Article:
Dublin today became only the fourth city in the world to be named a Unesco City of Literature.
Mary Hanafin, Minister for Tourism, said the honour would give the city a huge boost with an influx of cultural visitors.
"Dublin has been awarded this accolade because of the rich historical literary past of the city, the vibrant contemporary literature, the variety of festivals and attractions available and because it is the birthplace and home of literary greats," she said.
"Names such as Swift, O'Casey, Wilde, Shaw, Behan, Beckett and Joyce are synonymous with Dublin and there are reminders of their great literary works throughout the city - which captures both scholars and tourist imaginations when they visit the city."
Dublin now follows in the footsteps of Edinburgh, Melbourne and Iowa with the permanent title.
Several writers gave their thoughts on the capital's literary appeal.
Man Booker prize winner Anne Enright said: "In other towns, clever people go out and make money. In Dublin, clever people go home and write their books."
Dublin-based Scottish author Irvine Welsh, best known for his Trainspotting novel, said: "Dublin is a city brimming with stories, the local and the international, provided by incomers and the returning members of the Irish diaspora.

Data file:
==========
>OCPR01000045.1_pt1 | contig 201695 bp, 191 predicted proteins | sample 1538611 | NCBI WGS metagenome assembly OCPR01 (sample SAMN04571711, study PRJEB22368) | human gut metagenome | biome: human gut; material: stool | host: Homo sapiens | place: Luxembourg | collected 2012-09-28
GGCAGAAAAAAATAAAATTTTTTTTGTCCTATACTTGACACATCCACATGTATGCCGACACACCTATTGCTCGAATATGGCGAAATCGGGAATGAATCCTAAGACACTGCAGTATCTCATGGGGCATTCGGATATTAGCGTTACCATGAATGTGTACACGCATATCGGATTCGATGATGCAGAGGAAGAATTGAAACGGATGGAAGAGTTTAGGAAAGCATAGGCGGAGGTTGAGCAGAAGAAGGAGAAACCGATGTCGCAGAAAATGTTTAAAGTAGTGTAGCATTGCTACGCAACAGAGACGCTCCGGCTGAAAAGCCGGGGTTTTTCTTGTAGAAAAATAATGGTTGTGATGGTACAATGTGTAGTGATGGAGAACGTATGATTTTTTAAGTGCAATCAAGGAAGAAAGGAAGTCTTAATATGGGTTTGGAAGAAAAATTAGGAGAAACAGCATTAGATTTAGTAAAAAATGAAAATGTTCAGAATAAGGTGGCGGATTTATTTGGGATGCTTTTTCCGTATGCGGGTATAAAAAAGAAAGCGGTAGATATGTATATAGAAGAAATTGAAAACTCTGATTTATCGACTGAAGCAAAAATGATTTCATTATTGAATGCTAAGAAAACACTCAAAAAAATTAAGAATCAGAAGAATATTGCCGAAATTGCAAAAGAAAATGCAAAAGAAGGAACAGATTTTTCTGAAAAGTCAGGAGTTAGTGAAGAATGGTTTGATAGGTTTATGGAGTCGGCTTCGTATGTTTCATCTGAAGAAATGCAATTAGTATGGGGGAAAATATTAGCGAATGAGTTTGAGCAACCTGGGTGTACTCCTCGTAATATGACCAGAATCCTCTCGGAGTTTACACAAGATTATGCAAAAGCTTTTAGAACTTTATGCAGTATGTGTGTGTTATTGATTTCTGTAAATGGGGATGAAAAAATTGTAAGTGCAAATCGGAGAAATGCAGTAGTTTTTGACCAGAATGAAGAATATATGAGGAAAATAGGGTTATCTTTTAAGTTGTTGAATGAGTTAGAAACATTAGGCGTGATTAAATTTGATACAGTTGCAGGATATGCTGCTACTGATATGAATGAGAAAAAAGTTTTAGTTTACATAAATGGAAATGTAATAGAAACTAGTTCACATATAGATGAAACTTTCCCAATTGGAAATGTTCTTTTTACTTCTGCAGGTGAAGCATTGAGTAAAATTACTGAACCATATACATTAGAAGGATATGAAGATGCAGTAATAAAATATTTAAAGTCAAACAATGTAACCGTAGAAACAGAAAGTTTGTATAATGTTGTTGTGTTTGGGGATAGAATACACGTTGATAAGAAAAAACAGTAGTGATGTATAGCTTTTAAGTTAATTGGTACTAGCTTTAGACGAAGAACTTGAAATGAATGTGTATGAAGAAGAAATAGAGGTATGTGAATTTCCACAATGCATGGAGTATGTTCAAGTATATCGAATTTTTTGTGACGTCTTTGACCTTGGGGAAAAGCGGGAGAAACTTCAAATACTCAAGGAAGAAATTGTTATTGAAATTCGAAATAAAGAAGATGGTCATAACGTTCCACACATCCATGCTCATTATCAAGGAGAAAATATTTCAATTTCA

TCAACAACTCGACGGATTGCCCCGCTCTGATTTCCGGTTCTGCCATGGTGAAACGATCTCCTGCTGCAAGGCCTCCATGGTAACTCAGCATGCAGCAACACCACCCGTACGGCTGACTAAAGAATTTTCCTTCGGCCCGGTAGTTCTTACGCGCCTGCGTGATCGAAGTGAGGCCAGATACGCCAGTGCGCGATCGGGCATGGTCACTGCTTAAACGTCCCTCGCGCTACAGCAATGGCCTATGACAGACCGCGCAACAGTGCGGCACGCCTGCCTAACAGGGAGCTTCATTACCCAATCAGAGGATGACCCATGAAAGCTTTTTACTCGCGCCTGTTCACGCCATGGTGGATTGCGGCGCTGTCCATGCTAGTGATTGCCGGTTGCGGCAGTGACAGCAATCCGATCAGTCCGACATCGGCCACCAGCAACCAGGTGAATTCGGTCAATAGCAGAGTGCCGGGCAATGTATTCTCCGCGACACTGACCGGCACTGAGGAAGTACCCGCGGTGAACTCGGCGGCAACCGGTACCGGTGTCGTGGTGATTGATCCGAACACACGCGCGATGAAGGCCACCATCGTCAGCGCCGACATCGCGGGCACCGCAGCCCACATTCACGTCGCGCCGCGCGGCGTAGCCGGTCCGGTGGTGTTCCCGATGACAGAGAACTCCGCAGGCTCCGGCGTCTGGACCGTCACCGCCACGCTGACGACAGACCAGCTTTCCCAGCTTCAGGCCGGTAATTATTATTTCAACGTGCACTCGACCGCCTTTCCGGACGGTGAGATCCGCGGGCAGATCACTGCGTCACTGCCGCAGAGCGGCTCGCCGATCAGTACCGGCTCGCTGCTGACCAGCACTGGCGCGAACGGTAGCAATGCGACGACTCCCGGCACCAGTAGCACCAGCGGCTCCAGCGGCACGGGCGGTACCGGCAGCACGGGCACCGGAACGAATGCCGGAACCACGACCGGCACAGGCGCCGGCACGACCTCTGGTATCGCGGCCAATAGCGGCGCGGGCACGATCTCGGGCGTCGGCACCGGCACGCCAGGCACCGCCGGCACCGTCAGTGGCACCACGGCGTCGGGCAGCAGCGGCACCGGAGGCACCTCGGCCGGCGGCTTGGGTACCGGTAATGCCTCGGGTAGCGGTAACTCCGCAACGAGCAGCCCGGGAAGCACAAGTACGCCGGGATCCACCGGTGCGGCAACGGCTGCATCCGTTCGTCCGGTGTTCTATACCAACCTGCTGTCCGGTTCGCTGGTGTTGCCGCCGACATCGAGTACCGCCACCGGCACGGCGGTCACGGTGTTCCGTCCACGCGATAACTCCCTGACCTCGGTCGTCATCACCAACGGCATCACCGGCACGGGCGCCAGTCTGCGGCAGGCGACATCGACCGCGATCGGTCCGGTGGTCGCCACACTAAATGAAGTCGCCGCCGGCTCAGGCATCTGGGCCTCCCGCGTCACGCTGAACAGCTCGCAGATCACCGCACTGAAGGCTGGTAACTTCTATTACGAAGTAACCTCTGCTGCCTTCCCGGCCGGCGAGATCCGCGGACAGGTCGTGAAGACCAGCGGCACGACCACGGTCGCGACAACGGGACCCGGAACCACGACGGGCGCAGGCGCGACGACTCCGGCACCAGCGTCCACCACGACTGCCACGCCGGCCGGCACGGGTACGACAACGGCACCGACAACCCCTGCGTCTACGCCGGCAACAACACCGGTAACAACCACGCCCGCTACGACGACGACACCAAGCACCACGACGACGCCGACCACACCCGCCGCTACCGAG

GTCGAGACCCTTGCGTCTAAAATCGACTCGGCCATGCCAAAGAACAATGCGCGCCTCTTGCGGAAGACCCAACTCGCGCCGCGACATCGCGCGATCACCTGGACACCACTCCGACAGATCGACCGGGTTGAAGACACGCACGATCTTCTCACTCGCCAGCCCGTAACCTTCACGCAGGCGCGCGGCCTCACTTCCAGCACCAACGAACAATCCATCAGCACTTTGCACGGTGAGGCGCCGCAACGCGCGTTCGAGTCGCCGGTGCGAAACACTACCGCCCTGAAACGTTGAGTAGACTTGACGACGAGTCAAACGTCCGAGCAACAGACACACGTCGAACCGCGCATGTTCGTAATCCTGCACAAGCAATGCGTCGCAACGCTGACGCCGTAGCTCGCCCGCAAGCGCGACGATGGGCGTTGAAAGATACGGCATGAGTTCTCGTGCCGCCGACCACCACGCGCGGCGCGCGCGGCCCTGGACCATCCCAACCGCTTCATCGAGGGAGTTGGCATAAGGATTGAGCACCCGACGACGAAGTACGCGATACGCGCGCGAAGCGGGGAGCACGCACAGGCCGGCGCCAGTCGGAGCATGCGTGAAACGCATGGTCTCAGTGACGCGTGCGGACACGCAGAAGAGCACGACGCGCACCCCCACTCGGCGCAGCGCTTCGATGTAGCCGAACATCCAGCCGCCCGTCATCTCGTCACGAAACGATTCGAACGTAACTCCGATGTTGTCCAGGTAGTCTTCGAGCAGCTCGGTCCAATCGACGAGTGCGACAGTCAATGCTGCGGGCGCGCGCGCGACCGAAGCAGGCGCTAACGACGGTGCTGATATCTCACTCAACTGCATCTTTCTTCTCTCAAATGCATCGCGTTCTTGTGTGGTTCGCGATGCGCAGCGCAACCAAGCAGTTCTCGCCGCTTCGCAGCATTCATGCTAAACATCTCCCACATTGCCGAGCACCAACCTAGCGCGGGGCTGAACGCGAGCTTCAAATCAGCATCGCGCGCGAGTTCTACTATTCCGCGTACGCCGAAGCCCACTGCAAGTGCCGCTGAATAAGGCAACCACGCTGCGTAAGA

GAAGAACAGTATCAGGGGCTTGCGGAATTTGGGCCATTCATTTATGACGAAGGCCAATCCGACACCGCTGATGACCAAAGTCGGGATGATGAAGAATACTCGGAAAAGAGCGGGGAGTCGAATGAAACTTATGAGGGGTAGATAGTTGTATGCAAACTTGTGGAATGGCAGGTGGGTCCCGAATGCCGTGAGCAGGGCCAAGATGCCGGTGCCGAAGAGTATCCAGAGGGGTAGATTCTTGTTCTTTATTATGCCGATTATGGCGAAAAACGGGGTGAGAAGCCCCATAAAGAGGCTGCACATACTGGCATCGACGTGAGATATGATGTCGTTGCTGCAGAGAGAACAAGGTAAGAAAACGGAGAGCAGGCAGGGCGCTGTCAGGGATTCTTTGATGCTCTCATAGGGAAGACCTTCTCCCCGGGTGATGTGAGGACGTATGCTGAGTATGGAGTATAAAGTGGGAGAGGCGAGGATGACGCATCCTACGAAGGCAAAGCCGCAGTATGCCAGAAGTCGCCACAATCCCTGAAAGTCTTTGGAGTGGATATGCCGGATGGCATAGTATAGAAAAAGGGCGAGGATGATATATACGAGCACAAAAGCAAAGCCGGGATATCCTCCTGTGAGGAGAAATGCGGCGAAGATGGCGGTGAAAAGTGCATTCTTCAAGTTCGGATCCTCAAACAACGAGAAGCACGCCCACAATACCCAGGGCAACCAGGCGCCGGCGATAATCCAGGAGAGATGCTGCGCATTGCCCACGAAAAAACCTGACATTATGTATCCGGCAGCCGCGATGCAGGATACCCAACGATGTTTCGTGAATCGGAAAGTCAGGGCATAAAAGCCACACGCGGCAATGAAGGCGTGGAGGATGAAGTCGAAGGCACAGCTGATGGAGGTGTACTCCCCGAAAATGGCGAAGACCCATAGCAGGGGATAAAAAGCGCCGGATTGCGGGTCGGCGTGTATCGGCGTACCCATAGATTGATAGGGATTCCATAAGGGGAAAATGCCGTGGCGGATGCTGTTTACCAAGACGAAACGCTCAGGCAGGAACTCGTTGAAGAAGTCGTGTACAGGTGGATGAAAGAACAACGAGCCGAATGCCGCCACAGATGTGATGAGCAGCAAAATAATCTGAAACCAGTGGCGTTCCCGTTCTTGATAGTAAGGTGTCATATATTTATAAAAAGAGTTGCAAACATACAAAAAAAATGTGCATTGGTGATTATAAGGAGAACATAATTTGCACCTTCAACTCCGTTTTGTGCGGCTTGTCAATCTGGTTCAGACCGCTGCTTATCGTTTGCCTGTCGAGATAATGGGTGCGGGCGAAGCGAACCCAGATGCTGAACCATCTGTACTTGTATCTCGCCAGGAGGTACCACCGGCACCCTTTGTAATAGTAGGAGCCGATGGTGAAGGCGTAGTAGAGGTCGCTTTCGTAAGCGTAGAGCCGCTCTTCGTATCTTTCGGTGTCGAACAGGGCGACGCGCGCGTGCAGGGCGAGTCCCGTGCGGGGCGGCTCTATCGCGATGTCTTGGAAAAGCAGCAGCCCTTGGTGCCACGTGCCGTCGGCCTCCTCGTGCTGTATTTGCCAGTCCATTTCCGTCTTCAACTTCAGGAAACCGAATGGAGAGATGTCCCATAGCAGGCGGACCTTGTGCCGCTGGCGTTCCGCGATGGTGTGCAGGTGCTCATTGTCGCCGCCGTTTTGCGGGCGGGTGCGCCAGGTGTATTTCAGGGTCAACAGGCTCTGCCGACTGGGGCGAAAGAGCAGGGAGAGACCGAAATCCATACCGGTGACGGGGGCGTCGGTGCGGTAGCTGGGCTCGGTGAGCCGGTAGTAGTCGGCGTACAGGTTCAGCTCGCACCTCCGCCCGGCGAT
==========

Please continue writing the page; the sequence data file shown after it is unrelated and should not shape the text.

"It's difficult to think of any place on the globe more appropriate for the Unesco City of Literature designation."
A website to celebrate the achievement has been set up, dublincityofliterature.com , which highlights literary events and explains the city's history and heritage.
Dublin is also home to the Impac international literary award, the world's richest prize for literature.
The City Council applied for the prestigious tag last year as it marked the Dublin Book Festival.
Lord Mayor of Dublin Gerry Breen said: "I am absolutely delighted about this achievement - which confirms what Dubliners have known for years - this is a city that has always produced - and continues to produce - great writers."
Tourism and marketing experts are planning to work together to use the honour to draw in visitors and develop and promote events around literature.
Ms Hanafin added: "Dublin is now part of the Unesco Creative Cities Network and there will be numerous opportunities to showcase all that is happening on the cultural and literary fronts in the months and years ahead.
"Being one of only four cities in the world to achieve the status of Unesco City of Literature will enable Dublin to increase its market share of tourists and attract more people to both the city and the island of Ireland."
Edinburgh was the first city to be given the honour in 2004 as it plays host to the international Man Booker prize and was home to Sherlock Holmes creator Sir Arthur Conan Doyle.
Melbourne secured the sought after title in 2008 thanks mainly to the city being widely acknowledged as Australia's cultural capital.
Iowa was successful the same year after the local university produced more than 25 Pulitzer Prize winners since 1955.